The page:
Children failed

IT is shocking to think the state provides no dedicated specialist services to examine, interview and support young children who have been sexually abused or assaulted.

It is even more alarming that two doctors dedicated to developing a service in the West of Ireland have withdrawn their expertise due to a continued lack of funding and support from the HSE.

We all know times are tough, but what about the promises made since the Ryan Report, the Murphy Report, the Roscommon Inquiry, and countless others back to 1999 when Children First guidelines were published.

The continued failure of the state to fulfil those promises remains a damning indictment of where the Government’s priorities lie.

Dr Joanne Nelson, a paediatrician and forensic examiner who has been trying to develop a sexual assault treatment unit for young people in the West, said that while there is “talk” about the issue, there is still no direction, no vision and, of course, no money.

After the horrors of the Roscommon case, this is inexcusable.

Child sex abuse, however much we want to believe to the contrary, is not uncommon and children must be examined and treated like other victims of sexual assault.

More than two years ago, Dr Nelson, who worked in child protection in Belfast for nine years and was involved in the development of services there, presented the HSE with a top-quality blueprint on how to go about setting up a gold star service.

The proposal was for a consultant-led paediatric sexual assault treatment unit to be located in Galway and to facilitate joint investigations, essential to protect young people from the trauma of multiple interviews.

It was modelled on that of a Sexual Assault Referral Centre (SARC) and would involve health, social services and gardaí. It would be a multi-agency team approach, a “one-stop shop” on a single site.

Dr Nelson and a colleague, Dr Roger Derham, a gynaecologist and forensic examiner, managed to get the HSE to fund special equipment to examine young children and began providing an out-of-hours service, employed by the HSE on a case-by-case basis.

Far from satisfactory, the arrangement, provided for in a room in a private hospital, relies on the goodwill of the private hospital which will cease at the end of this year.

On November 30, the HSE wrote to Dr Derham informing him that the equipment could be moved to the adult sexual assault treatment unit (SATU). According to the letter, “this means the service for children which you have kindly provided to date can continue on the current basis”.

It went on to say the service would continue to be an ad hoc, fee-paying, normal working day service.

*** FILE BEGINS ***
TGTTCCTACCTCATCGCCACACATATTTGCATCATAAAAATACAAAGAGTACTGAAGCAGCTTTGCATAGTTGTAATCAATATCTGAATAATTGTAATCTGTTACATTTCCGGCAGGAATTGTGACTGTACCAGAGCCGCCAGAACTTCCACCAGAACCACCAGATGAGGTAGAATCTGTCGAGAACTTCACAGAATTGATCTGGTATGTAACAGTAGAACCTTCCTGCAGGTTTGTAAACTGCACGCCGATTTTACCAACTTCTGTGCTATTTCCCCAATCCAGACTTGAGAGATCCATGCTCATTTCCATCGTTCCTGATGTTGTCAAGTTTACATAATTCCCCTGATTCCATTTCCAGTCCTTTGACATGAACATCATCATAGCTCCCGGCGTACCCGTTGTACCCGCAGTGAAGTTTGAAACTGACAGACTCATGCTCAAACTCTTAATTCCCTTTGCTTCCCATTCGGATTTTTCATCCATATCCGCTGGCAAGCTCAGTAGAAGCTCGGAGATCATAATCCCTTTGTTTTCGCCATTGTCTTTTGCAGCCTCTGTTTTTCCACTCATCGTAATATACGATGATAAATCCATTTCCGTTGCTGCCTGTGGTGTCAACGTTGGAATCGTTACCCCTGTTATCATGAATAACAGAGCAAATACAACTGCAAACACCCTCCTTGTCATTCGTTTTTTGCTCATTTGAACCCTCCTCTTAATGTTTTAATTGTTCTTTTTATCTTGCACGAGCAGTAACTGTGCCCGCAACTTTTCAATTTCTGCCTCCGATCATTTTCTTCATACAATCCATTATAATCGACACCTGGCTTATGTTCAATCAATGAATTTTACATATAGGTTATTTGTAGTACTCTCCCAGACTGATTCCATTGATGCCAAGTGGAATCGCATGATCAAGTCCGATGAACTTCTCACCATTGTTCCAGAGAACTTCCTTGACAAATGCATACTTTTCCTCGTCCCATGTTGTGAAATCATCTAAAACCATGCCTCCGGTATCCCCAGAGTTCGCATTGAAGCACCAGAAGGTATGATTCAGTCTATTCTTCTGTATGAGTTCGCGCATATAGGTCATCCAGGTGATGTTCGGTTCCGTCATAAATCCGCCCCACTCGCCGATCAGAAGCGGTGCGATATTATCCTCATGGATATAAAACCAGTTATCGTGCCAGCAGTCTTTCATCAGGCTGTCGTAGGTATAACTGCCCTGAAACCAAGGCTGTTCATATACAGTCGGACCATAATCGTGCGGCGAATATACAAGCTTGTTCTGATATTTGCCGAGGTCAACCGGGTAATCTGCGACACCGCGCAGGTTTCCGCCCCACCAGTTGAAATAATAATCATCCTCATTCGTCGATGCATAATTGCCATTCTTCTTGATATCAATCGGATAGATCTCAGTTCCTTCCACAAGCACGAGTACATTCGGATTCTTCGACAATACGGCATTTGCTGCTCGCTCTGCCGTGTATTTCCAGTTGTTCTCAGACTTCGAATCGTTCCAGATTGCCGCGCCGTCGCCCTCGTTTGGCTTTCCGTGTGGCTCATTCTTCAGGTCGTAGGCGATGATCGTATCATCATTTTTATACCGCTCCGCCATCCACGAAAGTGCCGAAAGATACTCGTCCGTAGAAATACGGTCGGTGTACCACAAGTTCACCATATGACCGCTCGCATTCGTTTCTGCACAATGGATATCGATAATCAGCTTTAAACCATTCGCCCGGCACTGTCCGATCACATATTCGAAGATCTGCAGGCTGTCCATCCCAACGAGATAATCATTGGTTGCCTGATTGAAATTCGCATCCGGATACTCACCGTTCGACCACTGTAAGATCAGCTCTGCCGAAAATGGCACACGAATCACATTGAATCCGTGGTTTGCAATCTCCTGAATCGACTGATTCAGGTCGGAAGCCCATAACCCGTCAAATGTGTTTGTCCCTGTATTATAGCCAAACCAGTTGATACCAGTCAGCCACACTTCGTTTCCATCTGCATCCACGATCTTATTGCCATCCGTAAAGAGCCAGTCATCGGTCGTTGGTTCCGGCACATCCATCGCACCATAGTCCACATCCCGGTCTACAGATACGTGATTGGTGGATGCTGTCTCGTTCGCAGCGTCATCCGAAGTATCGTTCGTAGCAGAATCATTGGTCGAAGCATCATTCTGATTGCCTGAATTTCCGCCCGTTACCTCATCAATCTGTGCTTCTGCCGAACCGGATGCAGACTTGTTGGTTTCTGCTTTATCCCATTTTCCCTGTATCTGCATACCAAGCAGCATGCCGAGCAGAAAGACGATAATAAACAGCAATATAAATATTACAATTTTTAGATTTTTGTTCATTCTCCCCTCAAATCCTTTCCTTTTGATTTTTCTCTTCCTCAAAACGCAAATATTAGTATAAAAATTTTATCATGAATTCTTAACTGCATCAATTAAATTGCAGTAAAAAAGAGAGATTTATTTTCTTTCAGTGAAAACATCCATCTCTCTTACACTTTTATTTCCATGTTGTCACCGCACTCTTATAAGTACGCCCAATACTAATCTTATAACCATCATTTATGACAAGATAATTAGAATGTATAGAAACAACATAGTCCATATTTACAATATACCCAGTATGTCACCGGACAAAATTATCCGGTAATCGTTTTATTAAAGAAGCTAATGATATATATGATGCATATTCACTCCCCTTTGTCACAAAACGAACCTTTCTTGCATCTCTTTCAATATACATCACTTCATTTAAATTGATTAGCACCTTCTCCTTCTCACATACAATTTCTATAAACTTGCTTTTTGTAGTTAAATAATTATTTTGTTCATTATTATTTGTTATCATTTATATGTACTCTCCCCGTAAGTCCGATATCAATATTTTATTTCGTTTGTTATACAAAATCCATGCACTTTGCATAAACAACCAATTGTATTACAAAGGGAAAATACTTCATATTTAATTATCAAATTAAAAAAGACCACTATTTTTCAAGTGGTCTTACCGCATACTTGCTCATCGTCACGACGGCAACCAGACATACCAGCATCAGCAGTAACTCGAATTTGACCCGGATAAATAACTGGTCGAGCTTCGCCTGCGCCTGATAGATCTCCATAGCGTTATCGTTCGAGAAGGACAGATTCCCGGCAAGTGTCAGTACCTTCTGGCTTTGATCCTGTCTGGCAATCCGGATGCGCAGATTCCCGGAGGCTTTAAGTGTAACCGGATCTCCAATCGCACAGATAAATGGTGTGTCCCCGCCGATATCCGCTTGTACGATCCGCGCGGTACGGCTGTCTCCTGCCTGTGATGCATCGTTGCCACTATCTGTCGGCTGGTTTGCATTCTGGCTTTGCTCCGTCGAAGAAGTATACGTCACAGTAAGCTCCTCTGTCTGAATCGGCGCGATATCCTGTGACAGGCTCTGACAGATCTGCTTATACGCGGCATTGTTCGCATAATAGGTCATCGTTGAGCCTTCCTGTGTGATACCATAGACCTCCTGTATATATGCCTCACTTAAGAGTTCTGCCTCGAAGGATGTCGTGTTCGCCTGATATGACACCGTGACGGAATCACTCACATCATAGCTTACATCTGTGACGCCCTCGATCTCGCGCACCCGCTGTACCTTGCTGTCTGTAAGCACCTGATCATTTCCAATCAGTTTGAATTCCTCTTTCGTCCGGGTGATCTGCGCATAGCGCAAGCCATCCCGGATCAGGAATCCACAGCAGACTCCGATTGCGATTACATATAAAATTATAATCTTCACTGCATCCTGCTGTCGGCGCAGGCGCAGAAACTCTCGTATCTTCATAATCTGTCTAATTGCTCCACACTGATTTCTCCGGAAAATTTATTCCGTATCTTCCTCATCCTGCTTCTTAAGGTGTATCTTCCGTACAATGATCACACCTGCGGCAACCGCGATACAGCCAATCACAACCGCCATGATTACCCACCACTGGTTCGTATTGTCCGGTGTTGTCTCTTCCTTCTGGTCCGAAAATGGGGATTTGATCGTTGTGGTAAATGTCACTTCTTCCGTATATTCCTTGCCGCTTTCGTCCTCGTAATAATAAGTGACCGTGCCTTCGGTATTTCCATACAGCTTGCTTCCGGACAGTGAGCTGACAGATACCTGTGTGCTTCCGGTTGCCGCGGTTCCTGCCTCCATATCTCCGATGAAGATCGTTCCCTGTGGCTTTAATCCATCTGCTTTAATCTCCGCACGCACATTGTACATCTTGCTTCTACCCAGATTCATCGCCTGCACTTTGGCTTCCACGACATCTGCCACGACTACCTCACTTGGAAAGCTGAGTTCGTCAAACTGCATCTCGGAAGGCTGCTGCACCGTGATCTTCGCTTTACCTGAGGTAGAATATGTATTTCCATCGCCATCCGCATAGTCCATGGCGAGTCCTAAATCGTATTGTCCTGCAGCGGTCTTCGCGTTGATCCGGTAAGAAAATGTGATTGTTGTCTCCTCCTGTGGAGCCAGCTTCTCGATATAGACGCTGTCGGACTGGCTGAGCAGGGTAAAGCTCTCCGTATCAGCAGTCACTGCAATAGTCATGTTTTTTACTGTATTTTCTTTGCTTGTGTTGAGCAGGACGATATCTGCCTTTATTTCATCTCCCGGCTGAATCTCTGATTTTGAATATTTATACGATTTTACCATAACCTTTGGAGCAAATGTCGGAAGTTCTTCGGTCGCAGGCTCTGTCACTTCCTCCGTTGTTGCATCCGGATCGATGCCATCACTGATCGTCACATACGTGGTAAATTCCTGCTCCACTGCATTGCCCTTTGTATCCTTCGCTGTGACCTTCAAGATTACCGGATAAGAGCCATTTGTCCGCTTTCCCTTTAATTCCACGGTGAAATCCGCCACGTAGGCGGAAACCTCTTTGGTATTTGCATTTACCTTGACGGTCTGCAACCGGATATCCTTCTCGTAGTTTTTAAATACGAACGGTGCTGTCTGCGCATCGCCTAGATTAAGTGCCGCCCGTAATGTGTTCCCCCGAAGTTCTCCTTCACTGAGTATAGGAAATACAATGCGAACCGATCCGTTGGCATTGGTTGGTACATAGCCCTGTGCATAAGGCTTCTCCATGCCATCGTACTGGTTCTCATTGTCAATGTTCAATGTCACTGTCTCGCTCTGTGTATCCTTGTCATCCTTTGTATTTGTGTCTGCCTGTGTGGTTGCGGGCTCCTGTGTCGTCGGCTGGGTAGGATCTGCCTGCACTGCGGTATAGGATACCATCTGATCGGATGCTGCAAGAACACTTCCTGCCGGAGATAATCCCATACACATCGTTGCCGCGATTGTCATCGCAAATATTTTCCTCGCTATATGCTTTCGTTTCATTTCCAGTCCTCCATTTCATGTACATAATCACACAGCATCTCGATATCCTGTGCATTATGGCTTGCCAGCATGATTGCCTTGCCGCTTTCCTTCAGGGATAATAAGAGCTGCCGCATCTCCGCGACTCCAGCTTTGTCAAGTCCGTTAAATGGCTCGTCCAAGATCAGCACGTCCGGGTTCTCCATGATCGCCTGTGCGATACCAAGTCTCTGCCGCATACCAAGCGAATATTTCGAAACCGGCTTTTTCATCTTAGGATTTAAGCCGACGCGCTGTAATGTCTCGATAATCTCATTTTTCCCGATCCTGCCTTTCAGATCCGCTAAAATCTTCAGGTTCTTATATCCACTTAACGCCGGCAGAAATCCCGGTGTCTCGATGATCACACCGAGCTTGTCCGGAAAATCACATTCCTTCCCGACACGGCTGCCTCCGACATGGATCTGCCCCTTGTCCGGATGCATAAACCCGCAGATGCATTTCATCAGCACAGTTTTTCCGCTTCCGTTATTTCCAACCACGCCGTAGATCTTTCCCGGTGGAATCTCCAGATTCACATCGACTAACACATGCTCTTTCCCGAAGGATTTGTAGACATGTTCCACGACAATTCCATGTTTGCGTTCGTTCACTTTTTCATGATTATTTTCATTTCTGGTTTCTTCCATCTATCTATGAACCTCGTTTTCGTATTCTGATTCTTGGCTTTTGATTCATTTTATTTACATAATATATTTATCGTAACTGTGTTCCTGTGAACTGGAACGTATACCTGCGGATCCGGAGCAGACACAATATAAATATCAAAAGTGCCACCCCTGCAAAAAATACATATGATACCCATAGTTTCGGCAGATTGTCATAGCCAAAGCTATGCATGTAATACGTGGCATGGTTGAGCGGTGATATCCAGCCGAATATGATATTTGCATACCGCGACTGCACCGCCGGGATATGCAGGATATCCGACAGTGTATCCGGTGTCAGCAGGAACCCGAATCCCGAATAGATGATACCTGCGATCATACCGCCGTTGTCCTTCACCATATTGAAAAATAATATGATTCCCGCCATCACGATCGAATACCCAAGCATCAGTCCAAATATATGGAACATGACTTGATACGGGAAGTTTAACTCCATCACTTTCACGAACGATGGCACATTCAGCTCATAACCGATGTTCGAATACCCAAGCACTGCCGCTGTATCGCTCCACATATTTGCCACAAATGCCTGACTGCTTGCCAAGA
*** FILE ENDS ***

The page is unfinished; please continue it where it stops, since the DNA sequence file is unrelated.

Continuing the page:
In his response to the HSE, Dr Derham said he “fully understand the financial constraints that the HSE West is faced with in trying to match services to a diminishing funding base, but unfortunately that is not an opt out”.

“The provision of adolescent and child SATU services is a national, not regional, issue,” he wrote.

“This is a desultory and offensive proposal. I have endeavoured to provide a service (without any on call fees) for the past six to seven years in the hope that the work and planning, that I, but most particularly Dr Nelson, have undertaken to establish an appropriately funded and staffed and managed paediatric and adolescent SATU in the best interests of those children. I am not prepared to offer my services in support of such a deficient proposal and therefore withdraw the voluntary facility and expertise I have provided to date from the 19 December 2010.”

So, two experts in their field providing a top quality service have now been forced out because of the lack of commitment from decision-makers on high.

Are these are the same decision-makers who pledged reform in relation to child protection in the wake of the most scandalous and heinous report ever to be published on institutional sex abuse?

Does the same Minister for Children, who in October spoke of his “feelings of shock and anger” in relation to the Roscommon inquiry, know that this is happening?

People need to know the answers to these questions.

Indeed, as the Roscommon report quite astonishingly pointed out, there is still no regional specialist child sexual abuse team or unit available in the west of Ireland to build up experience and expertise in child sexual abuse assessment.

That alone tells you our government and decision-makers are not serious about this issue.

While some will argue there are other causes which need prioritising in these economic times, if we don’t do this now, then when?

When will it be a good time to treat abused children with the dignity they deserve?

One look at the Sexual Abuse and Violence in Ireland Report (SAVI), tells us how high the prevalence of child sex abuse in this country is.

Profiling indicates that three quarters of cases are female with an average age of nine years.

Extrapolating figures from it tell us that about 600 children in Ireland under the age of 15 years may need paediatric medical forensic evaluation annually — with 60 of these being emergency cases.

How can it be justifiable not to provide such an important service for 600 young people every year?

While Dr Nelson’s initial proposal to the HSE had aimed for a gold standard service, a scaled-down version simply including 24hr access to adequate medical care for child sexual assault is not even achievable.

How many more reports do we have to read before we take child abuse seriously? And, furthermore, how long before we put services in place to adequately examine and interview children —and help prosecute their abusers.

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